Let’s dive in to #1. Let’s say you want to see which diseases are on VA’s list. You’ll spot §3.309(f) as the regulation with the CLCW list. So you go back to my basket of widgets up at the top and click on 38USC /38CFR Links. It takes you to the link for 38 CFR (https://www.law.cornell.edu/cfr/text/38/chapter-I). Then you click on Part 3 Adjudications and it takes you Part A or B. Choose Part A. Scroll down to 3.309 and click. Scroll down to (f) and Bingo. The magic 14 diseases are listed. Now, what a VSO would never tell you is that you can get dang near any cancer tied to CLCW if you can get a nexus saying so from a reputable oncologist. I did one with a glioblastoma of the brain and won-in front of… guess who? Ursula the Unmerciful. VA threw two IMEs at me and we still won.
WHAT AM I?
Let’s sort out who you are legally while we’re at it here. At the AOJ (Agency of Jurisdiction/Veterans Service Center/VARO/Fort Fumble), you are known as the Veteran or claimant. I prefer victim or hostage. When you get your polite denial and file a request for a higher level of review (HLR), you are still a claimant/victim. You have not left the local yokel level yet. If you die while fighting them, you are still the Veteran. Your wife becomes the claimant.
If (more like when) you decide to seek real justice, you file a VAF 10182. VA folks haven’t figured out a new term for this in the AMA yet so they use the old term (Notice of Disagreement or NOD pronounced just like Nod of the head). This is where asknod comes from. Ask + NOD. I didn’t pick that. I wanted WWVD-What would a Veteran Do? Cupcake felt that VD thing might irritate the Woke folks. VA folks call this new AMA form a 10-182 as in two different numbers. There must be a lot of old Car 54 or Adam 12 TV buffs at the BVA. At the BVA (Puzzle Palace/Oracle at Delphi) you graduate to become an “Appellant” with a capital A. The VLJ is called the Board or the Trier of Fact. If you file a Notice of Appeal to the Court, you are still an Appellant. The Secretary of Veterans Affairs is the Appellee. Ditto the Fed. Circus or the Supreme Court.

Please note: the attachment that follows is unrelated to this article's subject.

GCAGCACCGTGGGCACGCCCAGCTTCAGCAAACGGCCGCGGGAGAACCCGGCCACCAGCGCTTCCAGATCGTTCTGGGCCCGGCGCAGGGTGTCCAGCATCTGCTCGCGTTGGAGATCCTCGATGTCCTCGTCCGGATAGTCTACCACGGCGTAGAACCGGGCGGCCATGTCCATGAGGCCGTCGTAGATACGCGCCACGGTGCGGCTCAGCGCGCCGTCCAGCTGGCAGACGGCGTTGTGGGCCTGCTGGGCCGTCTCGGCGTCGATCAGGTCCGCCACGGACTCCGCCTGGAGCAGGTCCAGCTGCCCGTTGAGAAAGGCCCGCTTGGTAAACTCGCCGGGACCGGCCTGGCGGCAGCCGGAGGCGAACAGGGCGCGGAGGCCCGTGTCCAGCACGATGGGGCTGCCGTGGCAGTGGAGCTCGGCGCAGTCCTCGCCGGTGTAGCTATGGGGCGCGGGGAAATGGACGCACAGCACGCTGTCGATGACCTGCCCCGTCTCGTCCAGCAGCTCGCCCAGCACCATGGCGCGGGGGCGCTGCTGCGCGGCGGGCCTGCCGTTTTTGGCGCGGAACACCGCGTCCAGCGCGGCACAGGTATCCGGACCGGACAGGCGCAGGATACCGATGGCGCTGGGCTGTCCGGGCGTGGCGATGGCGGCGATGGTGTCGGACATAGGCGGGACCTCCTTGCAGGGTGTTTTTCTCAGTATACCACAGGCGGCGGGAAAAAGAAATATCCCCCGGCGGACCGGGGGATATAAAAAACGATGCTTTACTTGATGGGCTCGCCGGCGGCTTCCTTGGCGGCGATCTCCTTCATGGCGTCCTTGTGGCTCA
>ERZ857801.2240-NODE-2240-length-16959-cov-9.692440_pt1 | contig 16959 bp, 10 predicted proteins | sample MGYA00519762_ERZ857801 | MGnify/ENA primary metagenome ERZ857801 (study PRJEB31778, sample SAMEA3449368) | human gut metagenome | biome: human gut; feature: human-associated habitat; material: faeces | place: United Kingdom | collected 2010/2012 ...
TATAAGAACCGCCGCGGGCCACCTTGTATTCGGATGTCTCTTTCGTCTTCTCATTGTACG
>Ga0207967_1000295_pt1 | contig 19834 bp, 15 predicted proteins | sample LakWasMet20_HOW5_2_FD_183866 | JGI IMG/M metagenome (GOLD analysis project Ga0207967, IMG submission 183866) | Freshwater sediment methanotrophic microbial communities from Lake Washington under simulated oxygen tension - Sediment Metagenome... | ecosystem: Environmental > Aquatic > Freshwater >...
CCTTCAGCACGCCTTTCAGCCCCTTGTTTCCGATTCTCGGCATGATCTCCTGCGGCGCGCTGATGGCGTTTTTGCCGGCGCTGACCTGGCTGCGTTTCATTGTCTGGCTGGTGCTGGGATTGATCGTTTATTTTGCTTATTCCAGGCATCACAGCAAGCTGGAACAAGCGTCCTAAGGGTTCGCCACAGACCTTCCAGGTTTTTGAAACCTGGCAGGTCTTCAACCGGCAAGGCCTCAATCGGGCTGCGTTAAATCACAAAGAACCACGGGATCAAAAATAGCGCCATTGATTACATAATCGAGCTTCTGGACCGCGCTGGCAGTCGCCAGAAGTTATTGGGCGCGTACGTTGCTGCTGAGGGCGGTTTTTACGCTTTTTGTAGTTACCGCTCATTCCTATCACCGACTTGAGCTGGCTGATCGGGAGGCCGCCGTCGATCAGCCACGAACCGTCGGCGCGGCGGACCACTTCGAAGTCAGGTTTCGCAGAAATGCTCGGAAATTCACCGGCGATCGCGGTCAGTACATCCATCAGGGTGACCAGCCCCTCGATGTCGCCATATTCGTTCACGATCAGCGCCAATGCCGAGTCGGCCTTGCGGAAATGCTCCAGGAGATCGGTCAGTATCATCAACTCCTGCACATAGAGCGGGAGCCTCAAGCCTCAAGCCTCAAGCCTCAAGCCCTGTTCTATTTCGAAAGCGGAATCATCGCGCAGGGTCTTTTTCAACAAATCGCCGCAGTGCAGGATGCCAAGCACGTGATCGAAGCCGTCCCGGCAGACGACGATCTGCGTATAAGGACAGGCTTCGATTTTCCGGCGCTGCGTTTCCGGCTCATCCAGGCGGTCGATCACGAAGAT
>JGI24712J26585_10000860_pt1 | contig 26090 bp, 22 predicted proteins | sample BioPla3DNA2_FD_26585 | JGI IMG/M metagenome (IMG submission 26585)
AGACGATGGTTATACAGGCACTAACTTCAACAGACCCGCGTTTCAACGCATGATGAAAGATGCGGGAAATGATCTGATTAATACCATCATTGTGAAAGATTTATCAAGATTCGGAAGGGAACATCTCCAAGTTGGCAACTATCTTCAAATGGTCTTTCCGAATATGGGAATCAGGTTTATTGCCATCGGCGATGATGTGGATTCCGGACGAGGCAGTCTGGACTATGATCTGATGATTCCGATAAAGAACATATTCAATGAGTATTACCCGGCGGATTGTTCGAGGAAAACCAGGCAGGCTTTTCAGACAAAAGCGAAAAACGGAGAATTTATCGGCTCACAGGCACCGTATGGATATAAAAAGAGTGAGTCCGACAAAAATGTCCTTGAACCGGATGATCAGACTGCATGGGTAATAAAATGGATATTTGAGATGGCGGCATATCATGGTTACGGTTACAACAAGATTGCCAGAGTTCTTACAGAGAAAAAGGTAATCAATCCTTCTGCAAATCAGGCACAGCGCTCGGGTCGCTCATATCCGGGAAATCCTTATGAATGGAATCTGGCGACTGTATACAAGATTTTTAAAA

If you are filing a CUE claim aka a Motion to Revise, be it of an old AOJ or BVA decision, you are legally the Movant. I’m not sure if that makes VA the Movee…
Likewise, at Court when you file an Extraordinary Writ of Mandamus (Ex. Writ), you become a Petitioner rather than an Appellant. The VA Secretary is the Respondent. You are asking the Court (petitioning it) to make the Secretary fix some gross error in order to proceed legally as a claimant or Appellant in order to get your claim/appeal problem decided. The Secretary is given 30 days to answer the Court and explain the mystery of the holdup. Most Ex. Writs are dismissed or denied but they sure force the Secretary to get his poop in a group and they almost always fix the problem-but not always necessarily in your favor.
Not ready for Primetime Commandos
Legal Cites and §
I’m sure you all have seen regulations quoted in your 45-page SOCs or your 3-page Supplemental claim denials. They have the Section symbol (§) in front of the regulation. In most cases, you will see references to regulations in Part 3 adjudications or Part 4 (medical). If you want to put a § in your brief, use ALT +Insert 21.But what about them legal cites to a precedential case? Okay follow me.